There’s a script to life that tells you what to do, when to do it, what to say and how to interact with others. It is society’s script of social norms.
The script is a bit like a milepost guide to interstate exits, only it details life stages instead of restaurants and accommodation.
If you stick to the script and travel along the freeway of life, your road is well-defined and engineered by all those who have passed through before.
Somewhere along the way, I got off that scripted freeway and found myself far away from all of the social norm mileposts of the things you are supposed to do in life.
Once you get away from that car-pet-marriage-kiddo-house-career freeway of life, there is no milestone guidebook. The road gets rough and rocky. However, once you start down that rough and rocky road outside of normality, it actually becomes comfortable to be uncomfortable. You learn to embrace uncertainty and not worry about what you are ‘supposed to do’. I’d never wanted all the things I was supposed to want and never wanted to do all the things I was supposed to want to do.
So once I got off the scripted freeway of life, I never really wanted to go back.
Yet, in 2017, the rough and rocky road became incredibly perilous. One mosquito bite changed my life forever. What had once been a rough and rocky road with good visibility and a clear idea of who I was and where I was going became an ill-defined single-track filled with hazards and incredibly dark clouds of uncertainty. There was no clear path to recovery – in fact there was no indication that there was a way out at all.
The virus robbed me of my life. For five years. I always did the absolute most my body would allow, but that was not much at all. To say the fatigue and neuro-immune issues were debilitating is the greatest understatement ever. The virus totally screwed up my immune system and set off an inflammatory cascade that saw health problem after health problem emerge.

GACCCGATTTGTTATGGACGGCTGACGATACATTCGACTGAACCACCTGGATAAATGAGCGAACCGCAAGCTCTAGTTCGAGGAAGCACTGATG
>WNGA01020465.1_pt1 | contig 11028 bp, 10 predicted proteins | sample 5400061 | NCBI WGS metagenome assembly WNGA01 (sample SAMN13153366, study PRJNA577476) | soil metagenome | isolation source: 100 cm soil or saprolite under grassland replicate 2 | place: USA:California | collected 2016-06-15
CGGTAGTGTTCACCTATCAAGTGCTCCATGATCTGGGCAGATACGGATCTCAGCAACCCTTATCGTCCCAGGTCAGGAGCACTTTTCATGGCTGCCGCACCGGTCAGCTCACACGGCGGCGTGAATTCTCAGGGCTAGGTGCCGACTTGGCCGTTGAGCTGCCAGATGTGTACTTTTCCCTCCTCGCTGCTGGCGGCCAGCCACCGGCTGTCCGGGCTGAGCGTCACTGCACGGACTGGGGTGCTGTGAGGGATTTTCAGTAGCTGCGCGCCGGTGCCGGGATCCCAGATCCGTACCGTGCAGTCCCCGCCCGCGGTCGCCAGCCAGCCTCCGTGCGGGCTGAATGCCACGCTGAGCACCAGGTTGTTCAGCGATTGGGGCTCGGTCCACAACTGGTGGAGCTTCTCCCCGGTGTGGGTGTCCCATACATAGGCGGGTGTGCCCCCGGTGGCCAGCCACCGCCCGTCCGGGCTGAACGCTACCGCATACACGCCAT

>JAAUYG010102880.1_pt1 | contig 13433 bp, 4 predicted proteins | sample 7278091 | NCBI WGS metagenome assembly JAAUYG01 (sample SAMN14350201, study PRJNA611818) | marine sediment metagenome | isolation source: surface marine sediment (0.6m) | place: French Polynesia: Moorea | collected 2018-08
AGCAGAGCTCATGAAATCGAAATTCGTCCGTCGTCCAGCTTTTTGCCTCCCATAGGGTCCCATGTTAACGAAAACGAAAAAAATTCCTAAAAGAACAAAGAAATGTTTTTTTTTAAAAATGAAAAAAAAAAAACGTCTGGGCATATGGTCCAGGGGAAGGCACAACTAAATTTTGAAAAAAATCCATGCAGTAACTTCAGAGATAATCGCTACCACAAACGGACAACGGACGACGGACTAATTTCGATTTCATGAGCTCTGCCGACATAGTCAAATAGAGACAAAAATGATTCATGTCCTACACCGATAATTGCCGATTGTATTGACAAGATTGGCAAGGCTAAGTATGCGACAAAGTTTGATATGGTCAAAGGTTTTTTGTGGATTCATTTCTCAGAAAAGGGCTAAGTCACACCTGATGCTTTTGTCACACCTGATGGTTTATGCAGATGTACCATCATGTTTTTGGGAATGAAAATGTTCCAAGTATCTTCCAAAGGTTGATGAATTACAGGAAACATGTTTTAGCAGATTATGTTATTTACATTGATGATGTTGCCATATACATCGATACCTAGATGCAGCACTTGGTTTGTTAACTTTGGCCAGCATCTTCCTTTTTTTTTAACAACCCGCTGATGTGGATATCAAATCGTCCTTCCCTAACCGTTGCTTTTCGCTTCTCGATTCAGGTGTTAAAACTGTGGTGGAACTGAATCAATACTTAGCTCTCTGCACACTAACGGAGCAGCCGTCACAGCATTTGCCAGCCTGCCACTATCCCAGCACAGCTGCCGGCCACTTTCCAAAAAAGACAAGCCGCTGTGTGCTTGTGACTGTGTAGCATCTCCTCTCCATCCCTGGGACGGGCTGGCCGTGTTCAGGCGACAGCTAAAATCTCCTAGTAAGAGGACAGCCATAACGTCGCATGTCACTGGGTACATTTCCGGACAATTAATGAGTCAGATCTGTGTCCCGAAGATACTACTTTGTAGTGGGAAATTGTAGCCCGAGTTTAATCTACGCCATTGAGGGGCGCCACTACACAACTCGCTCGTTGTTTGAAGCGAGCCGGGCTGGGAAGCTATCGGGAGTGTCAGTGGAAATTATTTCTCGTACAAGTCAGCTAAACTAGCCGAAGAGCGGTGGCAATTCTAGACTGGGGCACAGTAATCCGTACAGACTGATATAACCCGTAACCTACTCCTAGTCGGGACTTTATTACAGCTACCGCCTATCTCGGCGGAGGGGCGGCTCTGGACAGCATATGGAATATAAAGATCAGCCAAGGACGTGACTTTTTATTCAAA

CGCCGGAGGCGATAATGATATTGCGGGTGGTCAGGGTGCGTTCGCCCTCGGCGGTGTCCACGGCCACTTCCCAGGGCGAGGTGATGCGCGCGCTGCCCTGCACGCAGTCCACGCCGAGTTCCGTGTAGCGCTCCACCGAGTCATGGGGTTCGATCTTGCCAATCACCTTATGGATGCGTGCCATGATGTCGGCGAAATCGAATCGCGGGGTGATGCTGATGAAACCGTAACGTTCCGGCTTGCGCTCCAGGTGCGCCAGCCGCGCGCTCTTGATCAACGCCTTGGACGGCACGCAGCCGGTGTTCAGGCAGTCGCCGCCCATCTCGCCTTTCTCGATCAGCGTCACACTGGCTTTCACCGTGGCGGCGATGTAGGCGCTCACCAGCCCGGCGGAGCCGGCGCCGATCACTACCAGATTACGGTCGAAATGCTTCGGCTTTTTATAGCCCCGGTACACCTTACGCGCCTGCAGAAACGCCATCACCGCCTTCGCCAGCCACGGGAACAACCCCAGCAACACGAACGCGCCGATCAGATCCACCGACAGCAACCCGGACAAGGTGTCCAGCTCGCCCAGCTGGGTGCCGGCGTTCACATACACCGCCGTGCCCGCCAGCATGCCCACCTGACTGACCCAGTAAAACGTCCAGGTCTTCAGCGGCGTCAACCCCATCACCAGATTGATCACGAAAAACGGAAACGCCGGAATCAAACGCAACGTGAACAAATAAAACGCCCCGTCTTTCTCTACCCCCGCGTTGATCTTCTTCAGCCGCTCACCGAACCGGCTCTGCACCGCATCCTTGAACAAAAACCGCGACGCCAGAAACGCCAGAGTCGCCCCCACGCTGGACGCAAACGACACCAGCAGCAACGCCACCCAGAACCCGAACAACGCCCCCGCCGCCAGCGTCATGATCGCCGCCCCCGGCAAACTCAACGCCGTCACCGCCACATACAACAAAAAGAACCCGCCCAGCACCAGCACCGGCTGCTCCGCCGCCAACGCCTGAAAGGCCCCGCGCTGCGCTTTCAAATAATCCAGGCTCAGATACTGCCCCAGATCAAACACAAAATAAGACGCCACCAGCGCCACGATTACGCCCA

I endured; I survived; but I did not ‘live’ for those five years.
Some people with post-viral fatigue syndromes and the cascade of health crap that comes after never recover. Some people remain housebound or bed bound forever. And for those that do recover, it is not really a recovery, but a remission. Contracting another bad virus, too much stress, or an emotional or physical trauma can bring it all right back.
But I have turned the corner. I have come out the other side. For now, at least. I will always have to be careful to not overdo things. The 130 mile days are over. Strenuous days will need to be followed by rest days. I will need to take a much more relaxo approach to cycling going forward.
See the journey in the photo below.
My health is not yet robust; I am still healing. But being outside on the bike and spending nights in my tent is the greatest healer I know. And after all of the hell of the last five years, you will not find anyone anywhere more grateful to be out riding and to have energy again than me. I have worked so, so hard to get well and endured so much, that every day I wake up and don’t have to absolutely scrape myself out of bed is such a precious thing.
The experience has made me even more certain that the rough and rocky road is MY road. I will never head back to the freeway of life to resume a more traditional and easy path. I am certain that what I need to do is go ride, get fully well and just be open to what the rough and rocky road may offer. The rocky road has good visibility again.
The rocky road, however, still does not have guideposts. We’ve gone off script and I’m tossing it to the wind. There are no pre-planned routes for this tour. There is nothing specific I am setting out to achieve. There is no need to go any certain mileage or speed or plan out point-to-point goals. There is no end date.
After five years of being trapped by my body, that freedom, and an openness to whatever may be out there, is exactly what I need. This ride remains unscripted and I cannot wait for the story to unfold.
Acknowledgement of Country
In the spirit of reconciliation, I acknowledge the Traditional Custodians of country throughout Australia and their connections to land, sea and community. I pay my respect to their Elders past, present and emerging and extend that respect to all Aboriginal and Torres Strait Islanders. I celebrate the diversity of Aboriginal peoples and their ongoing cultures and connections to the lands and waters of the country through which I travel.
I will acknowledge the Nations of the lands through which I pass on this tour and will camp and travel with respect for the land and its Traditional Custodians.